Full Gallop doesn’t play at the same high stakes. A few minutes into it, Vreeland is already fielding offers of a new job. Writers Hampton and Wilson don’t give us a crisis of character; they unwrap a bright, vivid bauble.
It’s also true that solo biodramas, by their nature, don’t offer a perspective outside the subject. Everything is filtered through her — and when it comes to self-reflection, there are Manolo Blahnik high heels more introspective than Vreeland. We’re led to view her later career running the Costume Institute at the Metropolitan Museum of Art in precisely the same way she did: It was her table-turning comeback, a capstone to everything she’s done. Because of it, her influence, her entire history, can be seen today in the way fashion’s gleam shines on upscale consumerism, the way luxury products are designed and hawked.
That’s because at the Met, Vreeland did something more than generate attention. She grabbed the opportunity to elevate fashion to a spotlit position in America’s leading palace of high art. She transformed the Met in the process, lending it new glamor. Wisely — and very characteristic of her — Vreeland set out to liberate the Met and its costumes from their dowdy, dusty glass cases, in effect, liberate a museum’s collection from history itself.
At the same time, many in the museum world saw — and still see — that transformation as deeply flawed — for good reasons (consider Rogue’s Gallery or, if you’re a glutton for punishment, Selling Culture). Vreeland was never trained as a professional curator. She brought together the Reagan White House, Hollywood, New York society, media and fashion royalty to create blockbuster shows — shows the Met greedily profited from. But while the crowds and the press may not have cared much about anything like conflicts of interest, Vreeland’s friends — those fashion designers who bankrolled her shows — profited handsomely from them.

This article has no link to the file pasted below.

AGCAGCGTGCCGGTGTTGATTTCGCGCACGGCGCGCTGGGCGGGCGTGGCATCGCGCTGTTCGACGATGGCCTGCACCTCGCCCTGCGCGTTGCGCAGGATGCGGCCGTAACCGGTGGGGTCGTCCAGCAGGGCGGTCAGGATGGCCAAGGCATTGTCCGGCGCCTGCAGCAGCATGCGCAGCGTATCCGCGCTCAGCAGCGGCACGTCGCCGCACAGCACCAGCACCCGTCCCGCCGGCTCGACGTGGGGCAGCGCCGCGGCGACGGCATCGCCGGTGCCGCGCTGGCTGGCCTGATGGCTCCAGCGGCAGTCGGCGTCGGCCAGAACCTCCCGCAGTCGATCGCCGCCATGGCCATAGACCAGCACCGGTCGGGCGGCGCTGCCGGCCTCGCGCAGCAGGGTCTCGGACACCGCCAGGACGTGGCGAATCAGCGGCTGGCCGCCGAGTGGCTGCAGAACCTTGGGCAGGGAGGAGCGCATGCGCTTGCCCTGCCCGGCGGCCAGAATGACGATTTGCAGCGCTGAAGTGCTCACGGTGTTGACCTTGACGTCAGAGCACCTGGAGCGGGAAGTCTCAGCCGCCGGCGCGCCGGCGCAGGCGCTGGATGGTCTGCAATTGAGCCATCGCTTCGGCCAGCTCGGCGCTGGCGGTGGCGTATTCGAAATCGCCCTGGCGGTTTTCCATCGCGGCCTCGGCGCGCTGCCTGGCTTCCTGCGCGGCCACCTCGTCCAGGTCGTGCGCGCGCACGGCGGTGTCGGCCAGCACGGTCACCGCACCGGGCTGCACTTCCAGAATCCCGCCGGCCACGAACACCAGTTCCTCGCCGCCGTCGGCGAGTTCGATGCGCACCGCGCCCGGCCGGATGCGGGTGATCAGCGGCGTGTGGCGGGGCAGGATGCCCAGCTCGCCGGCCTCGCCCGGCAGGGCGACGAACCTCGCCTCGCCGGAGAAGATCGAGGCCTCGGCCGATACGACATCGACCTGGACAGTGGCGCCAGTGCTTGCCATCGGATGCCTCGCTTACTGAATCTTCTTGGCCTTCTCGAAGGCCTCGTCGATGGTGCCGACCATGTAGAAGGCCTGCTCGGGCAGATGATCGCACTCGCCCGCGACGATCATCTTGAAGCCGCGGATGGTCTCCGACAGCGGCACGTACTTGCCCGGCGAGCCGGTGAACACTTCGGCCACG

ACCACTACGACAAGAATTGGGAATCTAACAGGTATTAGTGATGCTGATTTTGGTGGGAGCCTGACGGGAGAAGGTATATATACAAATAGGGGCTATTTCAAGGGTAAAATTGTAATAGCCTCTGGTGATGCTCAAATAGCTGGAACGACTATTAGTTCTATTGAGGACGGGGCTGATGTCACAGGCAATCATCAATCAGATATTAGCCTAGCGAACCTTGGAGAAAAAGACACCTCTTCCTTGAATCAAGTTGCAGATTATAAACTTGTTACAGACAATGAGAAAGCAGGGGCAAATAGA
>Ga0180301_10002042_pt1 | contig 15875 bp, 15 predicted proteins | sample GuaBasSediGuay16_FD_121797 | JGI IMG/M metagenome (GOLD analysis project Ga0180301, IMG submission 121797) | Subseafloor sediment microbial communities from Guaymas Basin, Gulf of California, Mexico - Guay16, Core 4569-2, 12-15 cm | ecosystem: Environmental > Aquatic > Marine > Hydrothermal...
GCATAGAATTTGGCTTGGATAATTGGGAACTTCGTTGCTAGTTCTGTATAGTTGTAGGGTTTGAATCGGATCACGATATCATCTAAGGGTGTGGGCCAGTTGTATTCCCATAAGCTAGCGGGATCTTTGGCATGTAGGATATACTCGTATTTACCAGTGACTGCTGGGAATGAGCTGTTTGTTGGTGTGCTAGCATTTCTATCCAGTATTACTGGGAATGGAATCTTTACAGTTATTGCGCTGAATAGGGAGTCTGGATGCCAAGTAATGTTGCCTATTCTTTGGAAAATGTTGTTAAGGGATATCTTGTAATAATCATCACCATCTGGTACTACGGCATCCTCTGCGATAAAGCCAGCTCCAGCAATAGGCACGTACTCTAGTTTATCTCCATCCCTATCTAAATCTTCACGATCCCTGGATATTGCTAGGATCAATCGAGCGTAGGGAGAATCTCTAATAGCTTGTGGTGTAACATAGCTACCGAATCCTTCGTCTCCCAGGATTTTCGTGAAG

This kind of ‘synergy’ between art and commerce seems a common practice today. To Vreeland, it all was like a Diane von Furstenburg wrap dress, a form as fundamental as a toga, as modern as a mini-skirt, as simple as a slipknot: She twirled together money, politics, media celebrity, art history — and voila, everyone profited.
Everyone, that is, but a museum’s reputation and purpose. Non-profit museums are not supposed to be hired out as ad agencies to promote your friends’ product lines. Museums are supposed to embody, highlight and preserve cultural significance — and not just spotlight whoever can pony up the cash. That tends to sully the museum’s autonomy in reclaiming and studying history, to sully its non-profit purpose in educating the tax-paying public — which, after all, does help pay for the museum, too. Vreeland brought welcome verve to the entire study of fashion, but one suspects her disregard of all these other principles was akin to her disregard of overdue bills or whether there were any nibbles around for her dinner guests. Those were just details; she was after the big sweep, the next transformative trend.
Vreeland was one-of-a-kind. She was on the hunt for beauty, for color, for the unique, the striking — for life itself. She went wherever her sharp, insatiable eye led her, whether that was across social classes or native cultures, unpleasant facts or professional practices.
It sounds wearisomely Puritanical and unfashionable to say so, but while style may help you get up in the morning and down the stairs, fashion is still hard-cash commerce.
It’ll happily sell you the same old air you breathe, and tell you it’s the latest thing.